Walk-Through Winterfest Discussed In Ocean City

Walk-Through Winterfest Discussed In Ocean City
Photo by Chris Parypa

OCEAN CITY — There will likely be a Winterfest of Lights this year, but the event could look significantly different.

During a Recreation and Parks Committee meeting last week, Special Events Director Frank Miller presented a conceptual plan to retain the town’s popular Winterfest of Lights, although the plan represents a significant departure from the holiday tradition. Because of the ongoing pandemic, most of Ocean City’s major special events have been cancelled or significantly altered this year and Winterfest of Lights will be no exception.

The annual holiday event, which runs roughly from the week before Thanksgiving through New Year’s Day, typically attracts over 100,000 visitors who ride the Boardwalk tram through massive light displays arrayed throughout the vast Northside Park complex. The event includes heated tents complete with Santa, his workshop, a gift store and hot chocolate and other vendors.

However, Miller is recommending for this year a significantly scaled back walk-through Winterfest of Lights because of ongoing COVID-19 concerns. Miller said his proposed Winterfest of Lights for 2020 came after conversations with the Worcester County Health Department over some of the event’s typical signature elements.

“In our conversations with the health department, their two big red flags were the tents and the trams,” he said. “Social distancing for all of the people coming into the tent isn’t possible. It also becomes no longer viable to use the tram because of the spacing. We could only have one family per row, or one group by car.”

Instead, Miller is recommending a walk-through event this year. There would still be the massive Christmas tree and hundreds of the large light displays situated around the roughly half-mile walking trail around the lagoon area in the park. Visitors would walk through Winterfest of Lights at their leisure with no time constraints and visit the traditional amenities.

Those amenities include a visit with Santa and a gift shop and photo opportunities along with hot chocolate and other vendors. However, those amenities would be situated within the Northside Park complex building with social distancing, the wearing of masks and other COVID-related directives observed.

“The best opportunity is a walking event,” he said. “It would be a relatively tight course. Around 27 of the larger displays would be eliminated, but there would be a lot of new experiences. People could really stop and look at the displays and not just drive past them. They could re-enter and walk through again. There wouldn’t be a time limit on it.”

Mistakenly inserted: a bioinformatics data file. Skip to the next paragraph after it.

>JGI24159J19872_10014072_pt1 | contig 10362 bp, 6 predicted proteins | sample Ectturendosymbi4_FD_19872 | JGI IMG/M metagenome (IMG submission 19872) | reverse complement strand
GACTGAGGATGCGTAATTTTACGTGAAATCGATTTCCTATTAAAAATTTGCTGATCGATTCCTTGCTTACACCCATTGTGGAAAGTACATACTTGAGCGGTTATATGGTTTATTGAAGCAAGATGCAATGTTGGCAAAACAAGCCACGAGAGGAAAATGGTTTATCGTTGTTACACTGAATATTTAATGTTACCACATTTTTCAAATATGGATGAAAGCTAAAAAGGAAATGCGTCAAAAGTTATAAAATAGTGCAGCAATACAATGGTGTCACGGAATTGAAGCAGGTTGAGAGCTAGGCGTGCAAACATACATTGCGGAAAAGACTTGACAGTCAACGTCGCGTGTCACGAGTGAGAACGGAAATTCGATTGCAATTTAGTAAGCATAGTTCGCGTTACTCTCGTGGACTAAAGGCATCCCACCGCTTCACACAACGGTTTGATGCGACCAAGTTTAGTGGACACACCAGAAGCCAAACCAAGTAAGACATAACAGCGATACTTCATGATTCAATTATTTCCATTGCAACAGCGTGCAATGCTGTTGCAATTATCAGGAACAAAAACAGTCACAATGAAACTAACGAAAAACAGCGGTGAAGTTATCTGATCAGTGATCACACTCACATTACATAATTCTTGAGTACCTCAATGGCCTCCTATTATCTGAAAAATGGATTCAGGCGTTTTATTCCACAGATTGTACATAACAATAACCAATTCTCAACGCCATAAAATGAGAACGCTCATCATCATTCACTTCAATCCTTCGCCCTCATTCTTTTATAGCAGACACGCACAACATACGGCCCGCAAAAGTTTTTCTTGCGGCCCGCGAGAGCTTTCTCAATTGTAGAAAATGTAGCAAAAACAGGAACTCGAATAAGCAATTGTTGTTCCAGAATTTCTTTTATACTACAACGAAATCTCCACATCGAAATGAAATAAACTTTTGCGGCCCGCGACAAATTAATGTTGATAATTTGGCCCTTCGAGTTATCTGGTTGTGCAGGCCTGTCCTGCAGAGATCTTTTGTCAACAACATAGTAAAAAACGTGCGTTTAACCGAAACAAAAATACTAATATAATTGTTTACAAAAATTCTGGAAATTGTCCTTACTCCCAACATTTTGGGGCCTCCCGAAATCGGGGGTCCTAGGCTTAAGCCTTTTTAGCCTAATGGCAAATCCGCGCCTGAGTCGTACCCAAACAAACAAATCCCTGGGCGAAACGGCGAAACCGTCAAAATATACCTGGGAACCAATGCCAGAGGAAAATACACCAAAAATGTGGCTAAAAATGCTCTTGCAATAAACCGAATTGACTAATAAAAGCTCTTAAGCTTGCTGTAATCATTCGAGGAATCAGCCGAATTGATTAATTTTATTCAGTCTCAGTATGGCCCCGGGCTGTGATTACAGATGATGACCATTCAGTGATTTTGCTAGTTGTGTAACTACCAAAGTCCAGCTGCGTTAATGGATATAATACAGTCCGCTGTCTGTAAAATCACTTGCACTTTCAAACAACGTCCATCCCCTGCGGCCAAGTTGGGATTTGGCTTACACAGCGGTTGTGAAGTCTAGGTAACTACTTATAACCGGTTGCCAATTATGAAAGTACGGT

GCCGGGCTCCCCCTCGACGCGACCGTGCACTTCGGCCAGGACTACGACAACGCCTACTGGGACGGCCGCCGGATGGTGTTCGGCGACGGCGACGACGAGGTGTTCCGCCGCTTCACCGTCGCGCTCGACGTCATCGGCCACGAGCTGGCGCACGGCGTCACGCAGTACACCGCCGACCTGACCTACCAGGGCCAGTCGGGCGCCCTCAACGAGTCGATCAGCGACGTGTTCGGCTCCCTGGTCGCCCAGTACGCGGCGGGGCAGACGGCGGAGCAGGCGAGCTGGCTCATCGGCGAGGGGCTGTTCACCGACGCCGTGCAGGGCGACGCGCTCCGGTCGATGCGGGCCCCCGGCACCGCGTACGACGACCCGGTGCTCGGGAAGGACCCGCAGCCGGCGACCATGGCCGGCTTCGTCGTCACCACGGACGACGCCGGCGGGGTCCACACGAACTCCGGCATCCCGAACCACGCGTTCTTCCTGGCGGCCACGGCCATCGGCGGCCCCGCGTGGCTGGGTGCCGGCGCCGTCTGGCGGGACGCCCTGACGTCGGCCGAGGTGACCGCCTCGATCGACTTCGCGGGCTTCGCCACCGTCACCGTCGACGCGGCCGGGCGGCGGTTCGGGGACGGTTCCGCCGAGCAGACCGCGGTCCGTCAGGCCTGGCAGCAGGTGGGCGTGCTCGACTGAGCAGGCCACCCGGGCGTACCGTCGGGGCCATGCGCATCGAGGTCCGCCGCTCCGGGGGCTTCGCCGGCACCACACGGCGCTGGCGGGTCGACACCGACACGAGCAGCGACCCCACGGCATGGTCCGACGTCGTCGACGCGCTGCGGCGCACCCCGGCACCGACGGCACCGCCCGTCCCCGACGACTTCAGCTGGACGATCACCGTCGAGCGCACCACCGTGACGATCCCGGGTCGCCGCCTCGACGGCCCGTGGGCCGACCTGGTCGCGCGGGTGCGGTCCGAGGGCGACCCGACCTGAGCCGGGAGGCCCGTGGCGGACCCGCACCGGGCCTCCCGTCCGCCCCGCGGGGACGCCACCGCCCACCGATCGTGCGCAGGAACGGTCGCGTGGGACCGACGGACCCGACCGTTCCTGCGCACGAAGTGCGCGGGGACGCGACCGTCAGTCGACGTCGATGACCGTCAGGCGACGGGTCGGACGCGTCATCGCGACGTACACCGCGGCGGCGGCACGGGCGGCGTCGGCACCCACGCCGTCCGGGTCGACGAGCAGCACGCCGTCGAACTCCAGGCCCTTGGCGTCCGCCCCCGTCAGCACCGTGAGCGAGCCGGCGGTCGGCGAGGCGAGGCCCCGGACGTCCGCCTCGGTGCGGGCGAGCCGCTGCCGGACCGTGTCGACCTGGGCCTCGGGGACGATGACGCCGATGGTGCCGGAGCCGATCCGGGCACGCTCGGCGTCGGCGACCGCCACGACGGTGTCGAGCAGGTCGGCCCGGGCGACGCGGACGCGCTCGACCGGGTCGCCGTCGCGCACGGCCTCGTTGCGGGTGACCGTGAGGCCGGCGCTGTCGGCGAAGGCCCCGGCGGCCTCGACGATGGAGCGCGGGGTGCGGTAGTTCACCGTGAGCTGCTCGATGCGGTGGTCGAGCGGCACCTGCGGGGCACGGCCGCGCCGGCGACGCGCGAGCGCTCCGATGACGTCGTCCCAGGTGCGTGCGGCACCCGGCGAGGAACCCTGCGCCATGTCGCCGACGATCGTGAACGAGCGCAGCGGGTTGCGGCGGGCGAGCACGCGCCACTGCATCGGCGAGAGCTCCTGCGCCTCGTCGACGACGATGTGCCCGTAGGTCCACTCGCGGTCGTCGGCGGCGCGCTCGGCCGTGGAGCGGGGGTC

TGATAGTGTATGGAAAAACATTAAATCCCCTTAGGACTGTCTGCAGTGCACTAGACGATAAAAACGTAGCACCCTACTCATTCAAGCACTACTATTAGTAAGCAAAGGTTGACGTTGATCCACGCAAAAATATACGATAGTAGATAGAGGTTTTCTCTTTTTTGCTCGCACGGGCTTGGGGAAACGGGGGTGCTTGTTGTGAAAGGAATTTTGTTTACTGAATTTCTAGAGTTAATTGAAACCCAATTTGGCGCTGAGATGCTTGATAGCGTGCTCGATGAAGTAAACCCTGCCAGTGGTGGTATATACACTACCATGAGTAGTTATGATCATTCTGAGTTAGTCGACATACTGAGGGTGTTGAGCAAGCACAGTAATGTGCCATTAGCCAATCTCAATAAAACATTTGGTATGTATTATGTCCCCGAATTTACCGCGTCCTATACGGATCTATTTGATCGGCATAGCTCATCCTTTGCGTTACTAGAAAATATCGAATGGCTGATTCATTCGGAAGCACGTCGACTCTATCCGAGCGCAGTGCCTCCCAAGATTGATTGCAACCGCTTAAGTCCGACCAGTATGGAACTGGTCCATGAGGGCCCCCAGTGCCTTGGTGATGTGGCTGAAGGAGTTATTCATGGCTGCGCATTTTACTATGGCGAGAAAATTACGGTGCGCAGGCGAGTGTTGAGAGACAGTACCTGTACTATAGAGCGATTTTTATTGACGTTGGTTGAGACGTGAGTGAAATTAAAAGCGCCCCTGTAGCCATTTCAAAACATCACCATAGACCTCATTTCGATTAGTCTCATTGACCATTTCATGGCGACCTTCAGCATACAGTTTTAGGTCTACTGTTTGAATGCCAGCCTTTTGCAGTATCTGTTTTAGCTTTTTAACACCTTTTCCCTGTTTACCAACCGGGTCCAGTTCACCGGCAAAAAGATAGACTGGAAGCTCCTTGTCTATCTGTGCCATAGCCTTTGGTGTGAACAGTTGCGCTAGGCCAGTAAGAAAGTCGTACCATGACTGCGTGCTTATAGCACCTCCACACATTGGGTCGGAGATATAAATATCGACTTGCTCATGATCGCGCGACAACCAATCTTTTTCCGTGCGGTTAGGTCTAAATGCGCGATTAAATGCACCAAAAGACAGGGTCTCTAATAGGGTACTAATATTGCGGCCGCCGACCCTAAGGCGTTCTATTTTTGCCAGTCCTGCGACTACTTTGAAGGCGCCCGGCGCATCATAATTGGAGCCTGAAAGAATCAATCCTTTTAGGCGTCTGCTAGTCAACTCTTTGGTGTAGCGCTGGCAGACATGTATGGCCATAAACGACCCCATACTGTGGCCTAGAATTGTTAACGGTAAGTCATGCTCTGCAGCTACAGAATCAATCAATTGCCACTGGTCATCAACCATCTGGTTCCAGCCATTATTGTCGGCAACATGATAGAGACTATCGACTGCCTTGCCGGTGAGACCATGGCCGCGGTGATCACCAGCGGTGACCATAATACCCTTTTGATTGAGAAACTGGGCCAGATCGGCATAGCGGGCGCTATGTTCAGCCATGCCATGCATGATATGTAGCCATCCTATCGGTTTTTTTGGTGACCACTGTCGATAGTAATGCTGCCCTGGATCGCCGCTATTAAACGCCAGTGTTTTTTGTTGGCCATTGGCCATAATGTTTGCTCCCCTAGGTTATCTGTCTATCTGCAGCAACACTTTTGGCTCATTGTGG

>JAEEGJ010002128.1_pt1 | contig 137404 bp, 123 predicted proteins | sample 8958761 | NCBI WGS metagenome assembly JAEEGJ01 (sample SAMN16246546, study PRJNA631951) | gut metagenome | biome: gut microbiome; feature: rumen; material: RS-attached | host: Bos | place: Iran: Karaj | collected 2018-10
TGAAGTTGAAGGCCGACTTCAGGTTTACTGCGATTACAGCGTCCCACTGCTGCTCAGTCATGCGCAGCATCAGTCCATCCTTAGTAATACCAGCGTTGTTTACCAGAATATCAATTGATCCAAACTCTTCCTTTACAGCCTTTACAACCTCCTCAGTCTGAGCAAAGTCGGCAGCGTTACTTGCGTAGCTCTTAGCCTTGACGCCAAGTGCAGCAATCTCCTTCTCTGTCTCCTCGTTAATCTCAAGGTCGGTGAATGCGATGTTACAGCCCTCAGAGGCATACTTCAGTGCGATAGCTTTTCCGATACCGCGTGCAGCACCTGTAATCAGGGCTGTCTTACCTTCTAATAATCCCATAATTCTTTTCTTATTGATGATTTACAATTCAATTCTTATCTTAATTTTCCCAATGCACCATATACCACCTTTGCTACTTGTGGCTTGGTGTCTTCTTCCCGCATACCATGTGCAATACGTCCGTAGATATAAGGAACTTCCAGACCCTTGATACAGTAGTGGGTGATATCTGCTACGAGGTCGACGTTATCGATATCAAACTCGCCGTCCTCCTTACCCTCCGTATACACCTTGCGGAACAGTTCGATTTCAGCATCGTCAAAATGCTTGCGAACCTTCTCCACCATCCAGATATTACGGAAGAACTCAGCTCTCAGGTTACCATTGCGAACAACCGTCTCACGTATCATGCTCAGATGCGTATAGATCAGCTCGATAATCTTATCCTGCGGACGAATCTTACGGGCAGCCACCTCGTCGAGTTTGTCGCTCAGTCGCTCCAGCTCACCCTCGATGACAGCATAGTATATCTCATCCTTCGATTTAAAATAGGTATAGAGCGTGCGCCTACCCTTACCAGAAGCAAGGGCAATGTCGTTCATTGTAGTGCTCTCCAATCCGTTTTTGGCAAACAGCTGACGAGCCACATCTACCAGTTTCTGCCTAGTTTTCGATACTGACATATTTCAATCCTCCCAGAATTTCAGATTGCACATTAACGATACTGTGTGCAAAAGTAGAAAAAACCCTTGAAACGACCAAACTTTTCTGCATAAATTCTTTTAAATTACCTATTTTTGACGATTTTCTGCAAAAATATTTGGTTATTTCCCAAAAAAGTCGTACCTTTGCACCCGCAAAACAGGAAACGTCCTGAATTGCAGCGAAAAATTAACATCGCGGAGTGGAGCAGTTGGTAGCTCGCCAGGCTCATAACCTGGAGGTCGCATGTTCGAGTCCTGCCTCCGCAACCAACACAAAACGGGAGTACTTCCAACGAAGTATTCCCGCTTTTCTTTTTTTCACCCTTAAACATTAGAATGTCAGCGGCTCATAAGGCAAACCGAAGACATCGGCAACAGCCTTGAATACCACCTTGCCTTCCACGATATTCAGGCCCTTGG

Cancelling Winterfest altogether remains an option, scaling it back to Miller’s recommended event would salvage some revenue while continuing a decades-old holiday tradition in Ocean City. A traditional Winterfest of Lights would draw an estimated 104,000 visitors and would cost the town an estimated $380,000 to produce, but would bring in an estimated $560,000 in revenue for a net gain of $180,000.

The scaled-back, walk-through event pitched by Miller last week would be held from Wednesday to Sunday only, eliminating the traditional seven-day format, and the hours would be reduced to 5;30 p.m. to 9:30 p.m. Miller estimates, weather permitting of course, the scaled-back event would draw an estimated 69,000 visitors.

The cost of producing the scaled-back version of Winterfest of Lights would come in at around $250,000, while the anticipated revenue would be $330,000, for a net gain of $100,000 after certain fixed costs were considered. Miller explained there would be some labor costs reduced by not setting up the displays in the traditional event, but some of those man-hours would be absorbed by staff lighting the trees around the proposed lagoon walking path and other amenities. There would also some savings in fuel costs associated with running the trams on a continual loop through the park.

Councilman and committee member Mark Paddack suggested another alternative for the 2020 Winterfest of Lights event.

“If we got rid of the tents and got rid of the tram, we could allow people to drive through the park,” he said. “It’s doable. They would have to drive slow and stay on the path and there would only be one way in and one way out.”

However, Miller said that concept had been dismissed because of safety concerns.

“Inside the park, we have very narrow paths,” he said. “When you go around the lagoon area, there would be huge liability issues with the very tight turns. There is a potential for them not paying attention and looking at the displays and driving into the lagoon, or driving into the vehicle in front of them. It’s just a huge liability.”

For those reasons, Miller said the drive-through alternative was not being considered.

“It just doesn’t seem like a safe option,” he said. “We would end up with more potential problems than a positive experience. It would not be conducive to a great experience.”

Nonetheless, Miller promised to deliver a Winterfest of Lights that met the public safety guidelines while still maintaining many of the holiday traditions.

“We would still have all of the traditional favorites,” he said. “There would still be Santa and the gift shop and hot chocolate and all of the traditional elements people of come to expect.”

About The Author: Shawn Soper

Alternative Text

Shawn Soper has been with The Dispatch since 2000. He began as a staff writer covering various local government beats and general stories. His current positions include managing editor and sports editor. Growing up in Baltimore before moving to Ocean City full time three decades ago, Soper graduated from Loch Raven High School in 1981 and from Towson University in 1985 with degrees in mass communications with a journalism concentration and history.